“Kempsey High School students have flocked to the new ‘filtered water bubbler’ and spoken to me frequently on how much better the water tastes, and how they want another one on the other side of the School.
“Our HSC science teacher takes samples around the School for her students to observe bacteria on the petri dish. She took samples from the old bubblers, which revealed 5 beautifully coloured bacteria growing after some days incubating. This was compared with samples from the new filtered water bubbler ……..ZERO reading on the petri dish!
“So thank you , thank you , thank you from the 500 students at KHS. NEEDLESS TO SAY, BECAUSE THE STUDENTS ARE DRINKING MORE WATER we have less temper tantrums and less headaches. I gave the students literature on how ‘dehydration’ can lead to serious diseases….it is extremely important….can’t thank you enough for making this technology available to us! We are saving up to get another one.”
“From the point of production to their ultimate disposal, water bottles have a significantly negative impact on our environment.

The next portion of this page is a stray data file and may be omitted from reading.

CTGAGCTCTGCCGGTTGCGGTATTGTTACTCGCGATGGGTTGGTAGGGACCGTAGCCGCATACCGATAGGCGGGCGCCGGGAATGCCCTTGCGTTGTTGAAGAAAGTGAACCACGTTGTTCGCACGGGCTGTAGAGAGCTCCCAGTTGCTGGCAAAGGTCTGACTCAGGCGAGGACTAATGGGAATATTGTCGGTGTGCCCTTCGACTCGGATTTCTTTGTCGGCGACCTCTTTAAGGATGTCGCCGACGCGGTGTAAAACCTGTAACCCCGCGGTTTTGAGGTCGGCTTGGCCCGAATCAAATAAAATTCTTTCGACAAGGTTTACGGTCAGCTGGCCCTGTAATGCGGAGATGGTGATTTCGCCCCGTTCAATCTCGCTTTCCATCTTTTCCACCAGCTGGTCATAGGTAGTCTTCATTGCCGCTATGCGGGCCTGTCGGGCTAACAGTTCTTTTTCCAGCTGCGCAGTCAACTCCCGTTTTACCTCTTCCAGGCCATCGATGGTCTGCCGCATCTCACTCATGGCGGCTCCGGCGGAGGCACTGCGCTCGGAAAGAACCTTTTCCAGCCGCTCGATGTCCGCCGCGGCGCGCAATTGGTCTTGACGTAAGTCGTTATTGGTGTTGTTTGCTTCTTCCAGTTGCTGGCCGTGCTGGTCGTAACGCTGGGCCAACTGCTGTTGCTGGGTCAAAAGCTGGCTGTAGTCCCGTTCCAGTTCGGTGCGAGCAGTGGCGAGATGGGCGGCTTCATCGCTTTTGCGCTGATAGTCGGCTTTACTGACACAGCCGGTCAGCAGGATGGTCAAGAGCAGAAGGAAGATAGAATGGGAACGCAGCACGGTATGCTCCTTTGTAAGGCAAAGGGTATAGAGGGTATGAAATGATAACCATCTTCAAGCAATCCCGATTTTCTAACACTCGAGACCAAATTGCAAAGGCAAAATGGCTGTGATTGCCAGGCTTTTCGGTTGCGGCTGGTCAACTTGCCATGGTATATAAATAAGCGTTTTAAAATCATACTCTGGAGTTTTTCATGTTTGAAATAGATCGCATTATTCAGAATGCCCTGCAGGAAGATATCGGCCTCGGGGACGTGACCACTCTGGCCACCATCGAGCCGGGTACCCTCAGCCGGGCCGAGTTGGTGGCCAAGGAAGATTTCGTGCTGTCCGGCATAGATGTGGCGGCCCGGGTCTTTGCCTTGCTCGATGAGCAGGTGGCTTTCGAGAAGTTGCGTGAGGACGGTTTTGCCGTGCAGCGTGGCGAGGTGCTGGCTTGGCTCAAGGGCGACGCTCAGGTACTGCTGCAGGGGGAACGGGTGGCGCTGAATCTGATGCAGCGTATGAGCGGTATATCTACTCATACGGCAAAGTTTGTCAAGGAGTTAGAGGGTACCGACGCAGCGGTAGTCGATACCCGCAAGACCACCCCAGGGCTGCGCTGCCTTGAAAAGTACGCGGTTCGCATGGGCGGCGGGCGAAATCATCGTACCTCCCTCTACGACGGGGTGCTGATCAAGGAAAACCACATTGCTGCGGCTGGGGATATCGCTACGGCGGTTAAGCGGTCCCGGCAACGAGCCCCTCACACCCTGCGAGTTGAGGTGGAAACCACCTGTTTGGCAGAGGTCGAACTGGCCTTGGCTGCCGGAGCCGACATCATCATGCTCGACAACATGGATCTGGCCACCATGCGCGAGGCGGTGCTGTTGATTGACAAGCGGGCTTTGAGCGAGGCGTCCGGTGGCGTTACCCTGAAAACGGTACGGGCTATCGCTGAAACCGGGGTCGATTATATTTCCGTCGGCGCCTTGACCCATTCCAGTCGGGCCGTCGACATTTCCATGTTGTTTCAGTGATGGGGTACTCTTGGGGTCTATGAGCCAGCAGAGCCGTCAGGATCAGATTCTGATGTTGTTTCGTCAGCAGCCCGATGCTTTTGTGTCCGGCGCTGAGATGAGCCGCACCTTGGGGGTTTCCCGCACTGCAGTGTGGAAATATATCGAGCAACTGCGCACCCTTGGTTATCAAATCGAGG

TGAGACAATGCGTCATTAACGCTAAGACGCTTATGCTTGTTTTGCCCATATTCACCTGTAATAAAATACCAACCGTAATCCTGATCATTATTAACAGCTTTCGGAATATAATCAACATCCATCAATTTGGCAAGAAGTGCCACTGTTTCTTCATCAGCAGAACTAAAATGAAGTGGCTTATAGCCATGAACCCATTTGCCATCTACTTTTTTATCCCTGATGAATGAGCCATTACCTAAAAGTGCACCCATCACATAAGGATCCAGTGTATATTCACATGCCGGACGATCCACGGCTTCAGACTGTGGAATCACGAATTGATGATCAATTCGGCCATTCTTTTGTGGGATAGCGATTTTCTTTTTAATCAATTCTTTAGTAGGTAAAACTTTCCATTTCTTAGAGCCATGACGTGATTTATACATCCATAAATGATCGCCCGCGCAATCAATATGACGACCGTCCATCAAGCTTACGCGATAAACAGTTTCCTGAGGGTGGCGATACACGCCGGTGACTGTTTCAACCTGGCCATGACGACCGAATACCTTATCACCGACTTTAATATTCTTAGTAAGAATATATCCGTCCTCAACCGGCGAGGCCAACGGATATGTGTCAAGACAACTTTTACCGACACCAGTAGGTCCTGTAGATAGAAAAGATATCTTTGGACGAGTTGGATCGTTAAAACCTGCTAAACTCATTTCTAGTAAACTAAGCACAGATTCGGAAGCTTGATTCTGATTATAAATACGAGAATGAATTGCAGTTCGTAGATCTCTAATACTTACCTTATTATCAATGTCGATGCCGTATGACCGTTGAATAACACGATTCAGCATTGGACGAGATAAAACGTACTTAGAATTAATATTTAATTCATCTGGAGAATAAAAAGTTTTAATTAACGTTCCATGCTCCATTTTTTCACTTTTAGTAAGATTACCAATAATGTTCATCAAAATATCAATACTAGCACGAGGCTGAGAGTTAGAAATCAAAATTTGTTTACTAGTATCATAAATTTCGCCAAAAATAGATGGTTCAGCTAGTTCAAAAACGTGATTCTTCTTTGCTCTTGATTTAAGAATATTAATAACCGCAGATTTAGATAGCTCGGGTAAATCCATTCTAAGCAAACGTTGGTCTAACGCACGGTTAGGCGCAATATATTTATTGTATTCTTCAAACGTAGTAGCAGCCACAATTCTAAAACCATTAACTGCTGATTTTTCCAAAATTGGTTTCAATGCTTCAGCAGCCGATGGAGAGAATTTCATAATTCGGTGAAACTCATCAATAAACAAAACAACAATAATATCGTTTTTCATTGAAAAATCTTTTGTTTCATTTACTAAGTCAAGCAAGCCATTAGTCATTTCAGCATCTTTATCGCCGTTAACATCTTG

“The production, transportation, refrigeration and disposal of water bottles is a massive waste of our natural resources and leads to excessive greenhouse gas emissions; not to mention the obvious pollution they create in our local environment.”
“We introduced Aquafil Filtered Water Refill Stations on our campuses to encourage students and staff to re-use water containers and to reduce the amount of plastic water bottles going to landfill.”
The publically accessible refill stations are a better alternative to bottled water for the community, both environmentally and financially. We want to encourage the community to reuse and refill their bottles and contribute to a cleaner and healthier future.
“Most Australians were not aware that purchasing bottled water was costly to both the environment and to the wallet.
“It probably never occurs to you that when spending to buy one standard 600ml bottled water you might as well buy 1,000 litres of tap water.
Every year Australians spend more than $400 million on bottled water which has a carbon footprint 300 times greater than tap water.”